The evening of the performance (Oh, yeah, she also had to get over the idea, ingrained in her since birth, that children should go to sleep before 11pm. The Italians seemed to not believe in bedtimes,) Megan, Carlo, and his parents met at the school. Nuns in their full habits ushered them into the Teatro with all the other families.  Everyone found seats and pulled out their phones to try and get the best angle to film.  The curtains opened and the production started with the adorable kids wearing overalls and carrying toy rakes as they planted seeds and picked apples from cardboard tree costumes with little faces poking out the middle. 


In the next scene, the farmers tended to the animals. There were chickens, sheep, cows, and ducks.   Ok, thought Megan, I think I get it. It’s like a real farm-to-table show. She laughed to herself, remembering an old episode of Portlandia when Fred Armison goes to the chicken farm to see where the menu item had grown up. This wasn’t an anecdote to share with her new Italian family. Some things just didn’t translate.

Megan scanned the stage, wondering when Luca would come out.  The teachers carried tables to the stage and the farmers all gathered around.  A sign went up on the background of the stage, Cantina Sociale.  A little boy played the guitar. A little girl came out as an apple, then a little boy as a bottle of olive oil.  Then pasta, then bread, olives and greens, salt and pepper, and meat and chicken (which is not meat.) One by one they flooded the stage dancing and celebrating.  

Then Luca came out, scanning the room and looking for his parents, beaming with the reaction from the audience. He was very cute. Everyone clapped.  Megan froze. What  in the actual hell was Luca? Luca was a bottle of wine, parading across the stage.  Megan scanned the room waiting for the horrified shocked faces from the other parents. She was sure that as soon as the other adults in the room realized what Luca’s costume was, they would at least whisper to each other in protest. A bottle of white wine,  at a nursery school concert.  No one was shocked. Megan turned to Carlo, who wiped a tear from his proud face.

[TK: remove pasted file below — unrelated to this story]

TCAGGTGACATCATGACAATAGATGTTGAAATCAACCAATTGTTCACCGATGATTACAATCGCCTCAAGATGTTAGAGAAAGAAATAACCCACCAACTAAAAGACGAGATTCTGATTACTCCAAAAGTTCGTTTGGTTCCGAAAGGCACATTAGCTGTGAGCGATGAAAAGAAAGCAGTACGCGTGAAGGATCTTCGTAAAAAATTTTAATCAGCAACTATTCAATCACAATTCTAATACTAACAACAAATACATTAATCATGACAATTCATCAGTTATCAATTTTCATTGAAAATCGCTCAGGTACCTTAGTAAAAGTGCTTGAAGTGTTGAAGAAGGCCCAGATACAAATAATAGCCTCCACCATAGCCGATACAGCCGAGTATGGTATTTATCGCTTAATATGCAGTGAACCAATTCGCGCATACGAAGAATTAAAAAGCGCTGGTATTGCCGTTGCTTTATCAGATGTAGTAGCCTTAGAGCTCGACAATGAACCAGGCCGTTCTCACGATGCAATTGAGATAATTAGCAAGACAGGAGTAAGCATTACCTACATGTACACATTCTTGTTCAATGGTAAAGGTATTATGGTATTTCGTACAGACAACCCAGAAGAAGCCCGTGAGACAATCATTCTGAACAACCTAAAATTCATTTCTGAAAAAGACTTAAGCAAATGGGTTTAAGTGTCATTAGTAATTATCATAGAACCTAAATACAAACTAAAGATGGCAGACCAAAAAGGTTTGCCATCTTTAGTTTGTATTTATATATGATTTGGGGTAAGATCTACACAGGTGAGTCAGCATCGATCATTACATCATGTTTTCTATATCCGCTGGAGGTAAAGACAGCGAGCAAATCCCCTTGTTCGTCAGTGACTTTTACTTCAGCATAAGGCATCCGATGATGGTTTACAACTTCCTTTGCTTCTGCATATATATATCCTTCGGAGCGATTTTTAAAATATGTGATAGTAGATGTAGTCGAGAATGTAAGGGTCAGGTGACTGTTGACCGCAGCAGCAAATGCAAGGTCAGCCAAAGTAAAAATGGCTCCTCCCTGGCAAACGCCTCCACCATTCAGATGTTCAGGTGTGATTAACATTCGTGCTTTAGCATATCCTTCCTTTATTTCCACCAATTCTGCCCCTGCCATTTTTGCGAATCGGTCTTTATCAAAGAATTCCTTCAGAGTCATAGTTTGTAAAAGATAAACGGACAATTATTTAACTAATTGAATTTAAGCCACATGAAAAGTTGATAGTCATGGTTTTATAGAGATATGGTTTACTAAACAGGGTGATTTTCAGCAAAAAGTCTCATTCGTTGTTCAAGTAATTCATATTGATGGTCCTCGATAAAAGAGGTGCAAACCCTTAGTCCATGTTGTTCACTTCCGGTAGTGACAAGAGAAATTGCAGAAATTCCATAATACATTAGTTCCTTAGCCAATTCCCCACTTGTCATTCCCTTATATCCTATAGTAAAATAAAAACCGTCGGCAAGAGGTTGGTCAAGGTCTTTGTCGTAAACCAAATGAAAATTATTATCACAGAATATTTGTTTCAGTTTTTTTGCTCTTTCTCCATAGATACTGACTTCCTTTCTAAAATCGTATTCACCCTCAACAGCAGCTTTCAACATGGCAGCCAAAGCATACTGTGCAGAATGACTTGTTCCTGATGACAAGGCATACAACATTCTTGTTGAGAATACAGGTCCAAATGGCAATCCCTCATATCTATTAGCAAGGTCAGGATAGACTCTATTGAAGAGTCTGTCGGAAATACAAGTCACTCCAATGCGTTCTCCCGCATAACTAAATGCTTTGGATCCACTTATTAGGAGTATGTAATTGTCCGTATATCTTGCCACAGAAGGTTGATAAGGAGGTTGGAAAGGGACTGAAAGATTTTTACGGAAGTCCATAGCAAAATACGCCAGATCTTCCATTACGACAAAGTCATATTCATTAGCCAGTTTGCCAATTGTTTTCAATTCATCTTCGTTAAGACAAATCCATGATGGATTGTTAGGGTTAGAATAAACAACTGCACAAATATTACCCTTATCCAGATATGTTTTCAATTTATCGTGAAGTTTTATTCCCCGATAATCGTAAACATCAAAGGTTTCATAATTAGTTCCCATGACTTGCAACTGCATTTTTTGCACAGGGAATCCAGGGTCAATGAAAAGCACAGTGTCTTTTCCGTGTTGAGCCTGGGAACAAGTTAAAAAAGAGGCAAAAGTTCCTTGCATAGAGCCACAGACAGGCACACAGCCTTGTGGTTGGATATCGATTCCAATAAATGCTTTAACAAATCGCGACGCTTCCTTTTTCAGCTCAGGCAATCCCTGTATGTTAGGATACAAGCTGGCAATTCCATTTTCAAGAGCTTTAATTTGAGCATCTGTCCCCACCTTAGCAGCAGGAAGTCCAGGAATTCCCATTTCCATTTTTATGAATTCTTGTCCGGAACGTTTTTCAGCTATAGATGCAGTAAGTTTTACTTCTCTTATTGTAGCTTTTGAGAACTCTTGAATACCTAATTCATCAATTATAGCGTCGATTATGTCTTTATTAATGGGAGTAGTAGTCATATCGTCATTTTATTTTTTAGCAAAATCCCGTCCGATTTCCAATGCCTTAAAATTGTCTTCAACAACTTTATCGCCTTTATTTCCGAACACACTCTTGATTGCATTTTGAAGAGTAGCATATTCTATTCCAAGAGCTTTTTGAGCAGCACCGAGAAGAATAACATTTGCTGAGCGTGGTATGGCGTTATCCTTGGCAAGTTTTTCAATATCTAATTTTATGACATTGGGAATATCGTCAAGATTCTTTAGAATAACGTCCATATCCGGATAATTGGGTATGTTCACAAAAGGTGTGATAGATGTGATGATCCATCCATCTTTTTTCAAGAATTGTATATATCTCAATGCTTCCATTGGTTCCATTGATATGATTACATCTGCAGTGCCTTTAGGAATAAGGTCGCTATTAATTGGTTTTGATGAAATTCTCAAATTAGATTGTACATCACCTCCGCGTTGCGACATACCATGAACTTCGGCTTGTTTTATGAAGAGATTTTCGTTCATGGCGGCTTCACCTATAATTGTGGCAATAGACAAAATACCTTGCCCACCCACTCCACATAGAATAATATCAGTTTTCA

‘Carlo, he’s a bottle of wine.” Megan whispered through clenched teeth. 

 Carlo waved her off, “Shhh, I’m taking a video.  Look how cute he is.”

“Our toddler is a BOTTLE OF ALCOHOL.” Megan tried to keep her voice down. Carlo continued to film, genuinely irritated with his wife.

“Of course he is, a tavola cannot miss a bottle of wine. Wine is the heart of our society. He’s a heart,”

Carlo looked like he might break into a full-on cry. Megan looked up at the stage at her little Luca wedged between a bottle of olive oil and a strawberry. When in Rome.


The curtains closed and reopened.  The final scene. All the kids crowded the stage and started to dance.  The teachers joined their students as the nuns poked their heads out from backstage with pride.  

Megan recognized the song that seemed to get louder and louder as the children boogied harder and harder. And that was when Megan lost it.  She was laughing so uncontrollably that tears streamed down her face.  Although the wine bottle was lost on Carlo, the music choice was not. He leaned over to his wife’s ear, “Don’t worry, no one knows what they are saying.”

But Nelly, circa 2002, did…

I was like, good gracious, ass is bodacious

Flirtatious, tryna show patience 

I'm waitin' for the right time to shoot my steez…


Megan scanned the room through her tear-filled eyes.  Everyone was up on their feet, dancing and celebrating the kids. She joined them, clapping to her baby boy dressed as a bottle of wine dancing to a hip hop song about getting laid. 

That summer, Megan took Luca back to the US to visit family.  Driving over to her favorite cousin's house for some catchup time, Hot In Here came on over the radio.  Megan looked at Luca in the rearview mirror sitting in his car seat.  She reached for the volume and turned it up.  Luca belted it out. He knew all the lyrics. The nuns would be so proud.